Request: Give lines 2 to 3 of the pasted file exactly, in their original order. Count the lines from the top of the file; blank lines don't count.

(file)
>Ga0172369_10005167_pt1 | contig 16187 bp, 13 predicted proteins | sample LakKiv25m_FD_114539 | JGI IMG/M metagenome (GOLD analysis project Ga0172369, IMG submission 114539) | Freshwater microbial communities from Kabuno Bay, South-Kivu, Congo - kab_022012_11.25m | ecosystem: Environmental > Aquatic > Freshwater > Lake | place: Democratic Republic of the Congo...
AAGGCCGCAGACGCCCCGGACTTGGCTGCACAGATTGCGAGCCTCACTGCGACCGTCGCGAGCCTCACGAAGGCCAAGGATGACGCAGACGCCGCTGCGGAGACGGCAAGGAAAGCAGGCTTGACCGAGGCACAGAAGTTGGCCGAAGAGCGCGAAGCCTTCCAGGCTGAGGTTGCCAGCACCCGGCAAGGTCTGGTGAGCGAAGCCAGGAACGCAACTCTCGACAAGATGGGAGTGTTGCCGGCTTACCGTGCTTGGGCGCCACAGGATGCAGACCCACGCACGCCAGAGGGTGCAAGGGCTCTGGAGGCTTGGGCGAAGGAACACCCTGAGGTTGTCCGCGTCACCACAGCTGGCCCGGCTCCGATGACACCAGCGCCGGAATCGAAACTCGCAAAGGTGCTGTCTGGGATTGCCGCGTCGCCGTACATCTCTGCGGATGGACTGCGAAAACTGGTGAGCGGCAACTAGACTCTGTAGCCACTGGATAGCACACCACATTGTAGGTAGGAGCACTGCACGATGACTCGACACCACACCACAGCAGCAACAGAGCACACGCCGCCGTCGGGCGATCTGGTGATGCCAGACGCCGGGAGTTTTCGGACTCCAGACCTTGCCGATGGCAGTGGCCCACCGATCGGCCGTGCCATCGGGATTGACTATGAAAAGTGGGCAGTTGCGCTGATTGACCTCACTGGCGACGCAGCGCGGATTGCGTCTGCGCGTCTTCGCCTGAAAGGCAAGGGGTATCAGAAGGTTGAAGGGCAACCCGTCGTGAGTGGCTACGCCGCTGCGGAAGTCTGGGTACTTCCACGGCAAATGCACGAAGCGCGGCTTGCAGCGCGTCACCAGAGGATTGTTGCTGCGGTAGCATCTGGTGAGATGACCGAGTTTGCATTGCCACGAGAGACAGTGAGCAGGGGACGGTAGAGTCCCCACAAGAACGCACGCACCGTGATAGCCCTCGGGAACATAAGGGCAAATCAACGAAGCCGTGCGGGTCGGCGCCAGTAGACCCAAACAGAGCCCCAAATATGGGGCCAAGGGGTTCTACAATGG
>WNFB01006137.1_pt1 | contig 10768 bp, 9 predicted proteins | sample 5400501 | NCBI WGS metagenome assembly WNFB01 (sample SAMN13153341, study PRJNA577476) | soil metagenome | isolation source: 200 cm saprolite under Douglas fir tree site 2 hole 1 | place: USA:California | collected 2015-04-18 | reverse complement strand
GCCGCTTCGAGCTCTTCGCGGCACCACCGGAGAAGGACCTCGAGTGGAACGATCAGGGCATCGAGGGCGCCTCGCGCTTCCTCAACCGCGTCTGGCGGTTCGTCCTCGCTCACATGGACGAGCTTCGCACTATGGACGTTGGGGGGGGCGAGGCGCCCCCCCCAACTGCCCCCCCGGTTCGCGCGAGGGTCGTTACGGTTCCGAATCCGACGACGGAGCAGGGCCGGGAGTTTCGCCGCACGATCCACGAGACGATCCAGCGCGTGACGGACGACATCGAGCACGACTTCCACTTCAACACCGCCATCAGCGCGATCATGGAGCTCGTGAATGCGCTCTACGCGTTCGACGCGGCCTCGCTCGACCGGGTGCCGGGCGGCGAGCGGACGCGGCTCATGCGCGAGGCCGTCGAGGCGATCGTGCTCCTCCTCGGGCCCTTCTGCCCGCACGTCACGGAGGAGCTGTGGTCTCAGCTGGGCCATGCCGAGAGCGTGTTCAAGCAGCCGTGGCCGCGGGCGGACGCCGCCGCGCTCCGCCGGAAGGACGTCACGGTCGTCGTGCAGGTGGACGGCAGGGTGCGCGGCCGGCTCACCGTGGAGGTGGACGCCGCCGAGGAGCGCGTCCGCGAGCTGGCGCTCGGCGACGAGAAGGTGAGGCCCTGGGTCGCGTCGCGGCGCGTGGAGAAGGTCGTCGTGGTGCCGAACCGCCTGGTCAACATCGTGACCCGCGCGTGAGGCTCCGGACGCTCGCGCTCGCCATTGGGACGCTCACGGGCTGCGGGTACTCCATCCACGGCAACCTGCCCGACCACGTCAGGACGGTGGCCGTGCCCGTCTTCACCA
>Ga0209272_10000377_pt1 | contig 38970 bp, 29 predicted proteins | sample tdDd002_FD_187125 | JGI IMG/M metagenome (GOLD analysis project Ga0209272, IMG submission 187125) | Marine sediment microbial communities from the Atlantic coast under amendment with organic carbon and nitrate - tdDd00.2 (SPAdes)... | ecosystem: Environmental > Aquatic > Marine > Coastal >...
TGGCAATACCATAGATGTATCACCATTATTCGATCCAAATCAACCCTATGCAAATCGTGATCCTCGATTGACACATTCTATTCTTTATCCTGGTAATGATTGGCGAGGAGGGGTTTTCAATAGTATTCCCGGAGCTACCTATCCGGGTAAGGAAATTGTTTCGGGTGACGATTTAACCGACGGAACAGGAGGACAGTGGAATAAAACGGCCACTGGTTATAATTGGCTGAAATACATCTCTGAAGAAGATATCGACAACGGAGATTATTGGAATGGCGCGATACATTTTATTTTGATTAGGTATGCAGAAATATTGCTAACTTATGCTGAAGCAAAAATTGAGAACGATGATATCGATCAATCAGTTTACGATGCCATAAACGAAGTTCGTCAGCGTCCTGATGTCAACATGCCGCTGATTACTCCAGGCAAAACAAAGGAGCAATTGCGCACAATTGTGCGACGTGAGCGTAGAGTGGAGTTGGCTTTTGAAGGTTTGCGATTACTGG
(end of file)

AAGGCCGCAGACGCCCCGGACTTGGCTGCACAGATTGCGAGCCTCACTGCGACCGTCGCGAGCCTCACGAAGGCCAAGGATGACGCAGACGCCGCTGCGGAGACGGCAAGGAAAGCAGGCTTGACCGAGGCACAGAAGTTGGCCGAAGAGCGCGAAGCCTTCCAGGCTGAGGTTGCCAGCACCCGGCAAGGTCTGGTGAGCGAAGCCAGGAACGCAACTCTCGACAAGATGGGAGTGTTGCCGGCTTACCGTGCTTGGGCGCCACAGGATGCAGACCCACGCACGCCAGAGGGTGCAAGGGCTCTGGAGGCTTGGGCGAAGGAACACCCTGAGGTTGTCCGCGTCACCACAGCTGGCCCGGCTCCGATGACACCAGCGCCGGAATCGAAACTCGCAAAGGTGCTGTCTGGGATTGCCGCGTCGCCGTACATCTCTGCGGATGGACTGCGAAAACTGGTGAGCGGCAACTAGACTCTGTAGCCACTGGATAGCACACCACATTGTAGGTAGGAGCACTGCACGATGACTCGACACCACACCACAGCAGCAACAGAGCACACGCCGCCGTCGGGCGATCTGGTGATGCCAGACGCCGGGAGTTTTCGGACTCCAGACCTTGCCGATGGCAGTGGCCCACCGATCGGCCGTGCCATCGGGATTGACTATGAAAAGTGGGCAGTTGCGCTGATTGACCTCACTGGCGACGCAGCGCGGATTGCGTCTGCGCGTCTTCGCCTGAAAGGCAAGGGGTATCAGAAGGTTGAAGGGCAACCCGTCGTGAGTGGCTACGCCGCTGCGGAAGTCTGGGTACTTCCACGGCAAATGCACGAAGCGCGGCTTGCAGCGCGTCACCAGAGGATTGTTGCTGCGGTAGCATCTGGTGAGATGACCGAGTTTGCATTGCCACGAGAGACAGTGAGCAGGGGACGGTAGAGTCCCCACAAGAACGCACGCACCGTGATAGCCCTCGGGAACATAAGGGCAAATCAACGAAGCCGTGCGGGTCGGCGCCAGTAGACCCAAACAGAGCCCCAAATATGGGGCCAAGGGGTTCTACAATGG
>WNFB01006137.1_pt1 | contig 10768 bp, 9 predicted proteins | sample 5400501 | NCBI WGS metagenome assembly WNFB01 (sample SAMN13153341, study PRJNA577476) | soil metagenome | isolation source: 200 cm saprolite under Douglas fir tree site 2 hole 1 | place: USA:California | collected 2015-04-18 | reverse complement strand